There’s not understanding the questions… and then there’s the inability to understand the questions. I don’t have a Doctorate, so silly me, I assumed that they hired competent, learned people to run a College. Live and learn.

Thanks for the education, Cornell! 😀

    RuthC in reply to MrMichael. | October 27, 2015 at 9:26 am

    One Prof. Jacobson does not compensate for the left-wing professors. The evidence shows that left-wing professors do not hesitate to introduce ideology and political bias into the classroom. I would be surprised if the students had any inkling of the political leaning in classes with conservative professors. This is a problem for society as students graduate from the elite institutions and go on to media and policy jobs bringing their learned ideological blinders with catastrophic results. And when faced with bad ideas and bad policies, the graduates are unable to think their way towards more constructive concepts as they never had the experience of learning to listen to other viewpoints and practice in justifying their own.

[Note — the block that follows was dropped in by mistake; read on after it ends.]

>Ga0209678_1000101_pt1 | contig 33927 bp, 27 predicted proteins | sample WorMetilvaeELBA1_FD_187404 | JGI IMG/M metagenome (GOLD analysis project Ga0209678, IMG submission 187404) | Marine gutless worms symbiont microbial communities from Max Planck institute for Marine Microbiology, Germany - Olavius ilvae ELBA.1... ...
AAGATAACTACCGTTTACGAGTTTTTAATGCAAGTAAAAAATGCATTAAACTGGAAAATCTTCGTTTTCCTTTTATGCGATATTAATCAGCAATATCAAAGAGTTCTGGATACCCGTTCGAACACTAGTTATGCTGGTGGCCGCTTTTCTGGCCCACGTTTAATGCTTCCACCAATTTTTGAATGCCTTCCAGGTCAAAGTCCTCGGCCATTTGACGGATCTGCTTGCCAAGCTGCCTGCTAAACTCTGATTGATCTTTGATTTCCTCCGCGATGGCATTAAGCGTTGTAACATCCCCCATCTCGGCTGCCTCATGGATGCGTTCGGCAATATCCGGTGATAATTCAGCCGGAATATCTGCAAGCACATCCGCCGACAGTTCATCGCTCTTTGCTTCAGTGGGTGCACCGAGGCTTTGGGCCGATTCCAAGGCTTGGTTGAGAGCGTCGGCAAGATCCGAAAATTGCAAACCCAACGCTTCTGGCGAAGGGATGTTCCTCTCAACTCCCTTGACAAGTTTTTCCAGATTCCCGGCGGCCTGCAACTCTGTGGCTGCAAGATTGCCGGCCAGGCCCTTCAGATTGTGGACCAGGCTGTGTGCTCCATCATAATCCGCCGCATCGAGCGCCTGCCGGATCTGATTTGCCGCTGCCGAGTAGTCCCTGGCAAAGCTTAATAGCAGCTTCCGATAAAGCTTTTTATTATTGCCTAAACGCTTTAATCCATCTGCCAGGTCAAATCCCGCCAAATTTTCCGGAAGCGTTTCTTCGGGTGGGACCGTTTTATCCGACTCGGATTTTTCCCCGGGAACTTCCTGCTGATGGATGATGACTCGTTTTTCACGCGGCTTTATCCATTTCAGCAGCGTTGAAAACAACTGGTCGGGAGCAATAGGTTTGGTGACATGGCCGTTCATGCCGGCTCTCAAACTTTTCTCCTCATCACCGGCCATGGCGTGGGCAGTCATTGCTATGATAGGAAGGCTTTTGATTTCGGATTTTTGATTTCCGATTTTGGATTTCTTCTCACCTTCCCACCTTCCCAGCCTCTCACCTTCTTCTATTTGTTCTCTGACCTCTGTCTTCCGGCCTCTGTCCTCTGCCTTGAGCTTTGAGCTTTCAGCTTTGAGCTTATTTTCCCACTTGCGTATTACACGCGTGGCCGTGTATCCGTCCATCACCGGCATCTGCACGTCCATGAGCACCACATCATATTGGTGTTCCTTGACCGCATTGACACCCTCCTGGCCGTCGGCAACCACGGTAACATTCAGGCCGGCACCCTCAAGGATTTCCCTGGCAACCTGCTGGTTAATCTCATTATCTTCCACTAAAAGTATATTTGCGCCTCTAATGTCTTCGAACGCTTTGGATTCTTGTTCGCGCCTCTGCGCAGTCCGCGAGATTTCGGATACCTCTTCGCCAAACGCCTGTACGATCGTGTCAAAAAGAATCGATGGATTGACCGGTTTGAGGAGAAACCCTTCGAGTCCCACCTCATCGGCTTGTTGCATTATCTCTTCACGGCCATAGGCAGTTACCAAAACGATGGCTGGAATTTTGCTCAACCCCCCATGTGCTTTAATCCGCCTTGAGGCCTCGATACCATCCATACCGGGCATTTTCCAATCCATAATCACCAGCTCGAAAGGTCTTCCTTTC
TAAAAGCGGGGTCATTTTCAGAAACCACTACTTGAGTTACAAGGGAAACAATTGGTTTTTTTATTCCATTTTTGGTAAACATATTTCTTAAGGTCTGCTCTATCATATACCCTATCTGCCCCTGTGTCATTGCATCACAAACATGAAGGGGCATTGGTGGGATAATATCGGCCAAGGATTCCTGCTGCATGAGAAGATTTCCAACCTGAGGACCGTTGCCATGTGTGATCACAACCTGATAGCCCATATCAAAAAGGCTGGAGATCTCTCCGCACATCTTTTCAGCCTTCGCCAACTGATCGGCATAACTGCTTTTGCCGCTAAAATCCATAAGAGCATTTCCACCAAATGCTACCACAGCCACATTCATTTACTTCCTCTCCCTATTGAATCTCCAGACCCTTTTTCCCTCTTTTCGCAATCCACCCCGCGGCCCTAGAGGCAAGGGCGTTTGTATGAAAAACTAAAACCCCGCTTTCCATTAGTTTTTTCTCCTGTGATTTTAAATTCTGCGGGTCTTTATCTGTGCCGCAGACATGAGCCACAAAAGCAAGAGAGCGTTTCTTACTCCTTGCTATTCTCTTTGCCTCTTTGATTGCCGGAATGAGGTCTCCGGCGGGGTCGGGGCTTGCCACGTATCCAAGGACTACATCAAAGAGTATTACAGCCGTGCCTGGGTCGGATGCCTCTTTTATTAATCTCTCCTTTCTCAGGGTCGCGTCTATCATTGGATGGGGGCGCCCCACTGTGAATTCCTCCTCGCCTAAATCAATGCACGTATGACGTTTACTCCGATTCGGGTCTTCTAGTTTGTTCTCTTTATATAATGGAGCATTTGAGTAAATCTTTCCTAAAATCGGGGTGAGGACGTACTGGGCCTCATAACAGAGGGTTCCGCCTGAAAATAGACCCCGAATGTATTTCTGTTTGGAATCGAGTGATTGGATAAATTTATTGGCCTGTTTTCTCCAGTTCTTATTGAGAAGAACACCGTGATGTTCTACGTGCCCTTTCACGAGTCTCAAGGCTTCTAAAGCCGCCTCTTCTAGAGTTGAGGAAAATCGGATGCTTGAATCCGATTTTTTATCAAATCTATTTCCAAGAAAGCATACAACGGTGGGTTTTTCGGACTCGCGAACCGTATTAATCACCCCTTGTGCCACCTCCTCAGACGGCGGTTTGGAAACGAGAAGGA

Hey, at least they didn’t have him arrested for right wing terrorism.

This time.

What ever happened to the free speech movement of the sixties? Oh, I remember, they won! /sarc

    Stan25 in reply to JoAnne. | October 27, 2015 at 7:06 pm

    Doncha know, free speech is just for the people that espouse left wing elitist drivel? How dare right wing wackos dare to even open their mouths. The left wing might be exposed to another way of thinking.

    pst314 in reply to JoAnne. | October 28, 2015 at 11:45 pm

    The “Free Speech Movement” was not about winning free speech rights for oppressed and silenced students: Students were already free to express their opinions.
    The Orwellianly named “Free Speech Movement” was actually about politicizing the campus: Forcing the injection of politics into every class and every discipline. To make them “relevant”, don’t you know.

Wasn’t Cornell founded as a land grant institution, and isn’t their school of agriculture a state institution? I ask because I am wondering if Cornell’s government status forces Cornell to respect freedom for the press and if Cornell violated Watters’ constitutional rights.

    Sanddog in reply to nebel. | October 26, 2015 at 11:30 pm

    I believe the vet school is state funded as well.

      Bitterlyclinging in reply to Sanddog. | October 27, 2015 at 10:43 am

      I believe the funding arrangement is something along these lines, New York State provides thirty per cent of the school’s funding, but demands eighty per cent of the students be in state students. Its a deal the Donald would love.